[lug] System upgrade lifecycle (was: Favorite Distros?)

Matthew Snelham infinite at sigalrm.com
Wed Sep 6 00:08:24 MDT 2006

On 05 Sep 2006 10:03 PM or thereabouts, bgiles at coyotesong.com wrote:
> >> (... There are good reasons to deploy stable lifecycle systems, but
> >> they're often applied over-broadly.)
> >
> > My gut tells me the "good reasons" are willingness to rely on low
> > quality software.  Or maybe lack of imagination.
> What's with the 'tude?
> The organizations that need years-long stable lifecycles are making
> informed business decisions.  They have their own contractual obligations,
> it may literally cost millions of dollars to upgrade training materials
> and retrain employees, the hardware may be deployed, etc.  (for
> "deployed", think of things like ATM machines or DVD kiosks.)

Embedded and/or field applications are one good example of where stable
lifecycle management almost always pays off.  I'm not going to try to
speak to desktop systems... they're a different animal in many ways...

But most server IT lifecycle issues are related to ISV support
availiblity, or legacy IT process... NOT, IMHO, true business
justifications from the end-user perspective.

Now, the need for ISV support *is* a real justification!  But ISV's
usually demand fixed islands of stability only because they are produce
fragile products!  Most software sucks.  Badly.  Stable software lifecycles
allows companies to masks poor and inflexible software development
techniques.  The way to econmically mask the fact that software is 'hard',
is by minimizing QA costs, and freezing systems. 

This of course, artificially limits IT flexibility, slows down technology
adoption, and generally passes on hidden costs to the end user.
Backporting security patches or accepting insecure systems, forced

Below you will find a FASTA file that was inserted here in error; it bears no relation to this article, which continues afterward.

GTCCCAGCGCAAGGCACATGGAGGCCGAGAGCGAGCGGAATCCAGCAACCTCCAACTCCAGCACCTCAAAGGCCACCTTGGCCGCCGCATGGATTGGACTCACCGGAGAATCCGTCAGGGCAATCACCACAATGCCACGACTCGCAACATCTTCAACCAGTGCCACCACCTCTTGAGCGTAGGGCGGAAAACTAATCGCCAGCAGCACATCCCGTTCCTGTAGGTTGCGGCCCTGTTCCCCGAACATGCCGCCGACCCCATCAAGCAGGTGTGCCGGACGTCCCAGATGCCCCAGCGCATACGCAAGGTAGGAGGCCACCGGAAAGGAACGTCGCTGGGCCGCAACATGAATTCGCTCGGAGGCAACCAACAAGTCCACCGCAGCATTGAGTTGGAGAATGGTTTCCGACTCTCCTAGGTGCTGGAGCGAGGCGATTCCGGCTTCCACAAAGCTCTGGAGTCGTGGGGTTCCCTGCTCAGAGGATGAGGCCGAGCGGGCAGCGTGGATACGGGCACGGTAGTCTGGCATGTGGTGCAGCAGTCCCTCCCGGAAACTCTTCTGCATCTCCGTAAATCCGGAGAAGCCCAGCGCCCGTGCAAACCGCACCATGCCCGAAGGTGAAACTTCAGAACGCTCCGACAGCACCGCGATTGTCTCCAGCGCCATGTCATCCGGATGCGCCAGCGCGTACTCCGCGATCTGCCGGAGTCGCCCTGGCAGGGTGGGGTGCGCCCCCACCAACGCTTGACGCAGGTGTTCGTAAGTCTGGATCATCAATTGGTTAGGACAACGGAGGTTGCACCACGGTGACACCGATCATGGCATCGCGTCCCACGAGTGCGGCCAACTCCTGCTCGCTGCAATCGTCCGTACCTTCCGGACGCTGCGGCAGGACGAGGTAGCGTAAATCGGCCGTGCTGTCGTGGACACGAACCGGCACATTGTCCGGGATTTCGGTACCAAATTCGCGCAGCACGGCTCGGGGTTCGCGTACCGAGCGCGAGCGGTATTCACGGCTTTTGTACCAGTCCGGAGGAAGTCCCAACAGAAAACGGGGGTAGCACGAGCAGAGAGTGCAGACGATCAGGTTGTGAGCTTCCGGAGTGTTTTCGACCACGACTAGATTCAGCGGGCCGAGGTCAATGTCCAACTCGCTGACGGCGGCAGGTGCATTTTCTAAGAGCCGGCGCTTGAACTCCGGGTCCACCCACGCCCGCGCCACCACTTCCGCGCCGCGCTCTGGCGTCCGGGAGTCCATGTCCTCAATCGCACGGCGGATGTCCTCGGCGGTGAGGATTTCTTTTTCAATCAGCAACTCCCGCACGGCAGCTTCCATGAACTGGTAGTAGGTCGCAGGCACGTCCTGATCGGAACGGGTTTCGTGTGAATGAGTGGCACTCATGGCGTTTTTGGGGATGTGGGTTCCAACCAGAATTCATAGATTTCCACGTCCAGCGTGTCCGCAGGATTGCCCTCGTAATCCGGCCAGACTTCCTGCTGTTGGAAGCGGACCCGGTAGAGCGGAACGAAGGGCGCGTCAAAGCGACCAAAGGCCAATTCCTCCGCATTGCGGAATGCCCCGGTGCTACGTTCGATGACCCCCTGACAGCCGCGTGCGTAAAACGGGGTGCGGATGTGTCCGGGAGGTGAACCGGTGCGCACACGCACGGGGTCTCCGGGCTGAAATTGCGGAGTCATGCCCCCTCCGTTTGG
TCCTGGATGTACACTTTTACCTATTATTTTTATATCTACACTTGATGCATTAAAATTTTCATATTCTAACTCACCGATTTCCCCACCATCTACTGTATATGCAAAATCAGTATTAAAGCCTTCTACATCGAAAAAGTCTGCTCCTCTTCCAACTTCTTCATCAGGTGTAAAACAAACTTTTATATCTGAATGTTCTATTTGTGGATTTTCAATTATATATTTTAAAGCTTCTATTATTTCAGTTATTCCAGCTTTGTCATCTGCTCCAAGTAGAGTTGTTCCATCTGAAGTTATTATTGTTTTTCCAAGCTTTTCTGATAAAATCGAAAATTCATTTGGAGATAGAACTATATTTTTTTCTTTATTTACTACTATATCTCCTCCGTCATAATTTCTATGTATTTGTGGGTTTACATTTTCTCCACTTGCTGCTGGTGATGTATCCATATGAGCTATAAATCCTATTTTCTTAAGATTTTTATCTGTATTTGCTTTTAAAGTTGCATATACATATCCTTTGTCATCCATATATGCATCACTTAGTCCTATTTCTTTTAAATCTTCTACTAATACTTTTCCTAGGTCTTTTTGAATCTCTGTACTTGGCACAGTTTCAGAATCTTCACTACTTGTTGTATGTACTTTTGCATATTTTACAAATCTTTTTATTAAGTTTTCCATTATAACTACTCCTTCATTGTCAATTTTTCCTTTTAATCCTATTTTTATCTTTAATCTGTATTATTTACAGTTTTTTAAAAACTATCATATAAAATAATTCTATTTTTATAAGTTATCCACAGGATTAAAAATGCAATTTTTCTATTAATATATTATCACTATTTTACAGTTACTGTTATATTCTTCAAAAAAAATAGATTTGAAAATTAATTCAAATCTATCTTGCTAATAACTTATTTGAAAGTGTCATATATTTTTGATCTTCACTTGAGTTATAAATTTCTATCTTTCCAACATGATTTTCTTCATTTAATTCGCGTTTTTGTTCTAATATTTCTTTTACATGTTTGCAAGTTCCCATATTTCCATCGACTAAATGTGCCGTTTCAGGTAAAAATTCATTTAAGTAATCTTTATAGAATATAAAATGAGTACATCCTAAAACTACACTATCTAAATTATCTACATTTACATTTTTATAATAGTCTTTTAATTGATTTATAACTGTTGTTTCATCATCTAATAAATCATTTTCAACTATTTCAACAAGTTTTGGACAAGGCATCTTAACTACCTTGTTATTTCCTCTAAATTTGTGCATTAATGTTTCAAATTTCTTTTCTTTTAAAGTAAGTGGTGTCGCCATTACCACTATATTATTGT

from-scratch upgrade cycles (or worse, forced legacy system usage), complex
propritary format compatability matricies... ick.

Now, the market responds to this the way it rationally must.  RHEL and SLES
do very well for themselves serving this need... but they do far less
than they could for the OSS ecosystem, or for IT.  

> Mid-range managers have more flexibility, but it's still a business
> decision and most companies will legitimately choose to be more
> conservative than us techies would prefer.

I think it's often more a matter of short-term thinking (visible and
immediate costs) versus long-term thinking (True TCO, including hidden
externalities).  Many businesses don't reward long-term thinking. 

I've been able to make very good business cases for a continuous upgrade
process in companies that depended on internally developed software.
Linux, or really, open systems, cost no more for a large organization to
maintain, but provide considerably more flexibility in controlling their
own destiny.  

infinite at sigalrm.com

   "There is nothing more difficult to carry out, nor more doubtful of
    success, nor more dangerous to handle, than to initiate a new order
    of things. For the reformer has enemies in all those who profit by
    the old order, and only lukewarm defenders in all those who would
    profit by the new..."
      -Niccolo Macchiavelli, "The Prince"

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